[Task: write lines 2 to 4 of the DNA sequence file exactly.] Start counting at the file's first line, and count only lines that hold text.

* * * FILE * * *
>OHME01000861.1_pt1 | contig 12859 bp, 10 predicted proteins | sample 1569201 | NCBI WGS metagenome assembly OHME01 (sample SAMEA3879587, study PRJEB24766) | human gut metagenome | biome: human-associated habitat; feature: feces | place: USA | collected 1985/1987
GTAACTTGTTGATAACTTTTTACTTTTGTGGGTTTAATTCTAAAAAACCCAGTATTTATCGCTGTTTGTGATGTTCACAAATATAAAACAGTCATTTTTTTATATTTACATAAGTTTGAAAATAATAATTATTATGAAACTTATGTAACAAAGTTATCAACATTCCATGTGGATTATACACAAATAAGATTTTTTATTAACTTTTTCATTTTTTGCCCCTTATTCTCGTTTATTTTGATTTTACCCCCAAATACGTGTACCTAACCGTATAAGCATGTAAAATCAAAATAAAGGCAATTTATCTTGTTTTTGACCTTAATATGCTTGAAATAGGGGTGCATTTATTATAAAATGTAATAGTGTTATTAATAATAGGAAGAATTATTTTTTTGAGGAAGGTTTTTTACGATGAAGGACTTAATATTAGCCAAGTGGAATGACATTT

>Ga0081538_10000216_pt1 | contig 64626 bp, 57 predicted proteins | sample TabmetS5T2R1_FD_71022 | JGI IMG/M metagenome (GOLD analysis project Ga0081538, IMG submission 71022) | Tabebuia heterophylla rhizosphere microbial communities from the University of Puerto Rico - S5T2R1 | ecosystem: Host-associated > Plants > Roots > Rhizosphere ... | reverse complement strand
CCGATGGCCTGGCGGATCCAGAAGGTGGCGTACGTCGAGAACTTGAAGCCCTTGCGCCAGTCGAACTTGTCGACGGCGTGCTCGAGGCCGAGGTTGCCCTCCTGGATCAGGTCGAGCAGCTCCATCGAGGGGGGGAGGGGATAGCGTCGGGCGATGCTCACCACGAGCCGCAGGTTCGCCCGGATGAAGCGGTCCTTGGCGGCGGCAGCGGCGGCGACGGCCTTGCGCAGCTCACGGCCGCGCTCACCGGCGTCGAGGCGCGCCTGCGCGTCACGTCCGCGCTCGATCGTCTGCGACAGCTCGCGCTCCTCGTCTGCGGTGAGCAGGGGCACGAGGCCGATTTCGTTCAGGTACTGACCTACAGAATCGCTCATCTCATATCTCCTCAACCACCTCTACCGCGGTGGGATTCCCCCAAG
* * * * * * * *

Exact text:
GTAACTTGTTGATAACTTTTTACTTTTGTGGGTTTAATTCTAAAAAACCCAGTATTTATCGCTGTTTGTGATGTTCACAAATATAAAACAGTCATTTTTTTATATTTACATAAGTTTGAAAATAATAATTATTATGAAACTTATGTAACAAAGTTATCAACATTCCATGTGGATTATACACAAATAAGATTTTTTATTAACTTTTTCATTTTTTGCCCCTTATTCTCGTTTATTTTGATTTTACCCCCAAATACGTGTACCTAACCGTATAAGCATGTAAAATCAAAATAAAGGCAATTTATCTTGTTTTTGACCTTAATATGCTTGAAATAGGGGTGCATTTATTATAAAATGTAATAGTGTTATTAATAATAGGAAGAATTATTTTTTTGAGGAAGGTTTTTTACGATGAAGGACTTAATATTAGCCAAGTGGAATGACATTT

>Ga0081538_10000216_pt1 | contig 64626 bp, 57 predicted proteins | sample TabmetS5T2R1_FD_71022 | JGI IMG/M metagenome (GOLD analysis project Ga0081538, IMG submission 71022) | Tabebuia heterophylla rhizosphere microbial communities from the University of Puerto Rico - S5T2R1 | ecosystem: Host-associated > Plants > Roots > Rhizosphere ... | reverse complement strand
CCGATGGCCTGGCGGATCCAGAAGGTGGCGTACGTCGAGAACTTGAAGCCCTTGCGCCAGTCGAACTTGTCGACGGCGTGCTCGAGGCCGAGGTTGCCCTCCTGGATCAGGTCGAGCAGCTCCATCGAGGGGGGGAGGGGATAGCGTCGGGCGATGCTCACCACGAGCCGCAGGTTCGCCCGGATGAAGCGGTCCTTGGCGGCGGCAGCGGCGGCGACGGCCTTGCGCAGCTCACGGCCGCGCTCACCGGCGTCGAGGCGCGCCTGCGCGTCACGTCCGCGCTCGATCGTCTGCGACAGCTCGCGCTCCTCGTCTGCGGTGAGCAGGGGCACGAGGCCGATTTCGTTCAGGTACTGACCTACAGAATCGCTCATCTCATATCTCCTCAACCACCTCTACCGCGGTGGGATTCCCCCAAG